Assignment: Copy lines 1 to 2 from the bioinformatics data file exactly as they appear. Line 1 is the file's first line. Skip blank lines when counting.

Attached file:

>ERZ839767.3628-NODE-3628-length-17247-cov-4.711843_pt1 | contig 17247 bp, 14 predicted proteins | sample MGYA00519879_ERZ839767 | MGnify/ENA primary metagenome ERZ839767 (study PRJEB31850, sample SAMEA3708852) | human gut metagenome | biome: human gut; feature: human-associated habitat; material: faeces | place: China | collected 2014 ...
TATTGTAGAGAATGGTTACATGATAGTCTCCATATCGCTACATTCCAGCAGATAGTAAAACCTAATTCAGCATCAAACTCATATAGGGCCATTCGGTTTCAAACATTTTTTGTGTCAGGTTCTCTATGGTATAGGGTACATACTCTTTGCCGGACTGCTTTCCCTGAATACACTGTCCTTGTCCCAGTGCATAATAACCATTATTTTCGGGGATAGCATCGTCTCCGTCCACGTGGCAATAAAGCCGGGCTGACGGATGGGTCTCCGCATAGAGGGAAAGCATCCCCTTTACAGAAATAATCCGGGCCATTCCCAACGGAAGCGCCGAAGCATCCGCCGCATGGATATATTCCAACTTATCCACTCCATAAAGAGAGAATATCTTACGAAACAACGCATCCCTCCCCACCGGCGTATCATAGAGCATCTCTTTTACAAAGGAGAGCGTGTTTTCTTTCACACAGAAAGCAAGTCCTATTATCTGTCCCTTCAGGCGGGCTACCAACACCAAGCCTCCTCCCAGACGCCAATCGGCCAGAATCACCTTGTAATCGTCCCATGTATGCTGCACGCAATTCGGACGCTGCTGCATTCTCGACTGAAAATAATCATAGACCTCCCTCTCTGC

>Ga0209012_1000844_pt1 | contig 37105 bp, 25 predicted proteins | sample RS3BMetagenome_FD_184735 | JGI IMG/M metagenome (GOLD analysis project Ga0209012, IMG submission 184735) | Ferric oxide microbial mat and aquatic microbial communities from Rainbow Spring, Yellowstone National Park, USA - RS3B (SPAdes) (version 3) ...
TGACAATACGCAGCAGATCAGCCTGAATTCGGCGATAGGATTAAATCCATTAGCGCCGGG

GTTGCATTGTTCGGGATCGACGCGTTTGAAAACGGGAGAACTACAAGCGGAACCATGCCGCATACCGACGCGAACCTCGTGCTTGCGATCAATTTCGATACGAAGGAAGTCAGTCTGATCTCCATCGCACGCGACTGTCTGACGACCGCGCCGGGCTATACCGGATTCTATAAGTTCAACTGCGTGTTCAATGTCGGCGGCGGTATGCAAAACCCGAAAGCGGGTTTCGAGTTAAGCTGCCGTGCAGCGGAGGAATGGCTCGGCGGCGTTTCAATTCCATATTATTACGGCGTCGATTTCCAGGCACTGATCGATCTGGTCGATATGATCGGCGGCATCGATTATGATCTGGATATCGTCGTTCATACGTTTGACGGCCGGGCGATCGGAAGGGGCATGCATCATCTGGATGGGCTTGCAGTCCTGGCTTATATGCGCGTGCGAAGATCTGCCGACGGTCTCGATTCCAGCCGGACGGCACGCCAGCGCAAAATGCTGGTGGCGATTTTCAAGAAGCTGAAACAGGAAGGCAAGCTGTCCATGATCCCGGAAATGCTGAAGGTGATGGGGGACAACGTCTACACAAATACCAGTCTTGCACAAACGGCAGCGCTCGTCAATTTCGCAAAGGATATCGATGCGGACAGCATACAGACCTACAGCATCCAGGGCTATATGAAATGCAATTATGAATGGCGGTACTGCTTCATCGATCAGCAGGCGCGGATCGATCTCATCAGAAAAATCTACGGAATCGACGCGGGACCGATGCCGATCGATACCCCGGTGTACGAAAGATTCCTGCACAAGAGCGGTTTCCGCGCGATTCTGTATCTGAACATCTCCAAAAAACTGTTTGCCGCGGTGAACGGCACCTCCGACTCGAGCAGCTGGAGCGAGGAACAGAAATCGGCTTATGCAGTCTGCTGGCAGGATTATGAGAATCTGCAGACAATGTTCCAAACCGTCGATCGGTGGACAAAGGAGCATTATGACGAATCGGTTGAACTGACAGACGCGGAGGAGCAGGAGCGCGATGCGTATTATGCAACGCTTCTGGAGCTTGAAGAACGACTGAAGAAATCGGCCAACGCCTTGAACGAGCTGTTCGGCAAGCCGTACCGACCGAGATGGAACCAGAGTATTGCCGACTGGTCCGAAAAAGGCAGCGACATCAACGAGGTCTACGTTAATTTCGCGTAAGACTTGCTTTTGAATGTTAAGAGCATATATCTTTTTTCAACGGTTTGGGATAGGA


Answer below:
>ERZ839767.3628-NODE-3628-length-17247-cov-4.711843_pt1 | contig 17247 bp, 14 predicted proteins | sample MGYA00519879_ERZ839767 | MGnify/ENA primary metagenome ERZ839767 (study PRJEB31850, sample SAMEA3708852) | human gut metagenome | biome: human gut; feature: human-associated habitat; material: faeces | place: China | collected 2014 ...
TATTGTAGAGAATGGTTACATGATAGTCTCCATATCGCTACATTCCAGCAGATAGTAAAACCTAATTCAGCATCAAACTCATATAGGGCCATTCGGTTTCAAACATTTTTTGTGTCAGGTTCTCTATGGTATAGGGTACATACTCTTTGCCGGACTGCTTTCCCTGAATACACTGTCCTTGTCCCAGTGCATAATAACCATTATTTTCGGGGATAGCATCGTCTCCGTCCACGTGGCAATAAAGCCGGGCTGACGGATGGGTCTCCGCATAGAGGGAAAGCATCCCCTTTACAGAAATAATCCGGGCCATTCCCAACGGAAGCGCCGAAGCATCCGCCGCATGGATATATTCCAACTTATCCACTCCATAAAGAGAGAATATCTTACGAAACAACGCATCCCTCCCCACCGGCGTATCATAGAGCATCTCTTTTACAAAGGAGAGCGTGTTTTCTTTCACACAGAAAGCAAGTCCTATTATCTGTCCCTTCAGGCGGGCTACCAACACCAAGCCTCCTCCCAGACGCCAATCGGCCAGAATCACCTTGTAATCGTCCCATGTATGCTGCACGCAATTCGGACGCTGCTGCATTCTCGACTGAAAATAATCATAGACCTCCCTCTCTGC